By Yusri Mohamed
ISMAILIA, Egypt, June 19 (Reuters) - Egyptian police shot dead an African man on Thursday as he tried to slip across the desert border into Israel, bringing to 14 the number of migrants killed at the border this year, security sources said.
The death of the unidentified migrant came as Egypt continues large-scale deportations of Eritrean asylum seekers despite objections by the U.N. refugee agency, which fears for their safety.
"Egyptian police were forced to open fire on a group of African illegal migrants as they attempted to cross barbed wire separating Egypt and Israel, leading one to be killed," an Egyptian security source said.
Security sources said police arrested a second migrant from Ivory Coast during the same attempt to cross into Israel, at a border point near the Kerem Shalom crossing that links Egypt, Israel and the Gaza Strip.
The dead migrant was thought to be in his 30s, but could not be further identified. The majority of the 14 migrants killed at the border this year have been from either Eritrea or Ivory Coast, along with three Sudanese and a Nigerian.
Scores more mainly African migrants have been arrested near the border this year. Amnesty International says thousands of migrants try to cross into the Jewish state from Egypt each year, with numbers rising since 2007.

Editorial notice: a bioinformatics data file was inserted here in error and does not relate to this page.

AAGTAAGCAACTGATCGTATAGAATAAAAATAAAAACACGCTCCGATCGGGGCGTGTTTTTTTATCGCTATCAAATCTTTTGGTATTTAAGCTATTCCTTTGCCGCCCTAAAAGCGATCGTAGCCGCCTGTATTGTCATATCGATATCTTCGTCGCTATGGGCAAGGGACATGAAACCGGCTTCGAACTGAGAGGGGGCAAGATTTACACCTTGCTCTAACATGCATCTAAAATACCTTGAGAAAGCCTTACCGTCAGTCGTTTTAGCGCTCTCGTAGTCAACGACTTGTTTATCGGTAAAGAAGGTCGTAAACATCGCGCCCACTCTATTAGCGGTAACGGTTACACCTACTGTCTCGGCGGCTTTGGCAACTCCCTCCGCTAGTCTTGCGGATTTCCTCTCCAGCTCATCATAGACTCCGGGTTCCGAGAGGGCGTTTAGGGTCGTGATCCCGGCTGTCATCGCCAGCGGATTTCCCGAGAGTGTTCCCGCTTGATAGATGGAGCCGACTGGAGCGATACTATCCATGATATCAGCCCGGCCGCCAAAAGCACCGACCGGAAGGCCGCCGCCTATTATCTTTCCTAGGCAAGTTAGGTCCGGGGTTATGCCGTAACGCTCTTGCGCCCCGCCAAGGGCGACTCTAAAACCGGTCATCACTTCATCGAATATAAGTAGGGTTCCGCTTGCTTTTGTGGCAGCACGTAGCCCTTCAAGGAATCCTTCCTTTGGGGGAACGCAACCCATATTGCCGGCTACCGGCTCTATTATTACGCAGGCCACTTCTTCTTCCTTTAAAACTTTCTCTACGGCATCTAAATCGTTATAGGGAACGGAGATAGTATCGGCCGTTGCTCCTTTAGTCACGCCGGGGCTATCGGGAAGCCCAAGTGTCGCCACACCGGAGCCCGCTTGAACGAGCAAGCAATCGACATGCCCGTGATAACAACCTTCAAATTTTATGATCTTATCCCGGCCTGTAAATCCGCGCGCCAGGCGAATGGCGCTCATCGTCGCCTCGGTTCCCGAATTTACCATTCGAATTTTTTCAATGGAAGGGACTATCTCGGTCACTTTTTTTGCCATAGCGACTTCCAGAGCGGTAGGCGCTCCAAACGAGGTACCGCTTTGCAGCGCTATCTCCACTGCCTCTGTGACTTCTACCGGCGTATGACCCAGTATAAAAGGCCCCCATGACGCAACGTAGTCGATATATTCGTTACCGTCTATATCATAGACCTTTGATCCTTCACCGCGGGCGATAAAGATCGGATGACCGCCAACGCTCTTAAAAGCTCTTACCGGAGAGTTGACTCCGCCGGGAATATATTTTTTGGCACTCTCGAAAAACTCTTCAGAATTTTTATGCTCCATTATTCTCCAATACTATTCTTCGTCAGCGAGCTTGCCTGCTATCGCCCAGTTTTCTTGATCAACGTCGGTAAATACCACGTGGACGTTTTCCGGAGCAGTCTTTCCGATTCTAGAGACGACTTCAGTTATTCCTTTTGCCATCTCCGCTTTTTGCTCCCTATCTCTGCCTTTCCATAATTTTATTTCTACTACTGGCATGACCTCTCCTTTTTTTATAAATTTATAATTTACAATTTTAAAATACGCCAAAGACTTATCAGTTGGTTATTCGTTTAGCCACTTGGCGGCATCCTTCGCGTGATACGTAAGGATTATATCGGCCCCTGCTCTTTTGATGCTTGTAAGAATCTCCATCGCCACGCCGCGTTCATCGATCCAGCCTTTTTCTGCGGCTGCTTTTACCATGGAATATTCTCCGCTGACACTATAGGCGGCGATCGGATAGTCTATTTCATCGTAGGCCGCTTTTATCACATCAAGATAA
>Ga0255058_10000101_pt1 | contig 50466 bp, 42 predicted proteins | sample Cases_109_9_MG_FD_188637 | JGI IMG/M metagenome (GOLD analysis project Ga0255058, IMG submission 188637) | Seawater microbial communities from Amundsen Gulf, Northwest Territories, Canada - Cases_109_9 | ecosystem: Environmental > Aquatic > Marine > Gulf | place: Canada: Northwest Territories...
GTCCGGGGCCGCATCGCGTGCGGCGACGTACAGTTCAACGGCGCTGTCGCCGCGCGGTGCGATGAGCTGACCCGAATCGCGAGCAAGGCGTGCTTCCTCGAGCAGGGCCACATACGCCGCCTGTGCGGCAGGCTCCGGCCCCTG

The migrants are seeking work or asylum away from conflict at home and harsh living conditions in Egypt, where activists say African migrants face economic marginalisation and racism.
Egyptian security sources said Egypt had deported hundreds of Eritrean asylum seekers since June 11 and planned to forcibly return hundreds more, accusing them of planning to smuggle themselves to Israel.
The deportations come as Cairo is under pressure to staunch the flow of African migrants into the Jewish state over the sensitive Sinai border, Amnesty says.
Egypt deported up to 200 migrants on Wednesday, security sources said, adding to about 690 other Eritreans who Amnesty says were deported this month. Hundreds more Eritreans are believed to remain in Egyptian jails. (Reporting by Yusri Mohamed; Writing by Cynthia Johnston; Editing by Charles Dick)